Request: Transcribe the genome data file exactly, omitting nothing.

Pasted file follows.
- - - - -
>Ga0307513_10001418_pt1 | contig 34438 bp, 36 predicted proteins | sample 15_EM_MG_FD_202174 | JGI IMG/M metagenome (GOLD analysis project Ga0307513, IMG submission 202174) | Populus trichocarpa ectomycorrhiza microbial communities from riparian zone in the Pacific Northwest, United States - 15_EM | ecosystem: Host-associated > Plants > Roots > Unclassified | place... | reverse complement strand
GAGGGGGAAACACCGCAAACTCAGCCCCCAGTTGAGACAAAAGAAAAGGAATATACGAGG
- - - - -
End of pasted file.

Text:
>Ga0307513_10001418_pt1 | contig 34438 bp, 36 predicted proteins | sample 15_EM_MG_FD_202174 | JGI IMG/M metagenome (GOLD analysis project Ga0307513, IMG submission 202174) | Populus trichocarpa ectomycorrhiza microbial communities from riparian zone in the Pacific Northwest, United States - 15_EM | ecosystem: Host-associated > Plants > Roots > Unclassified | place... | reverse complement strand
GAGGGGGAAACACCGCAAACTCAGCCCCCAGTTGAGACAAAAGAAAAGGAATATACGAGG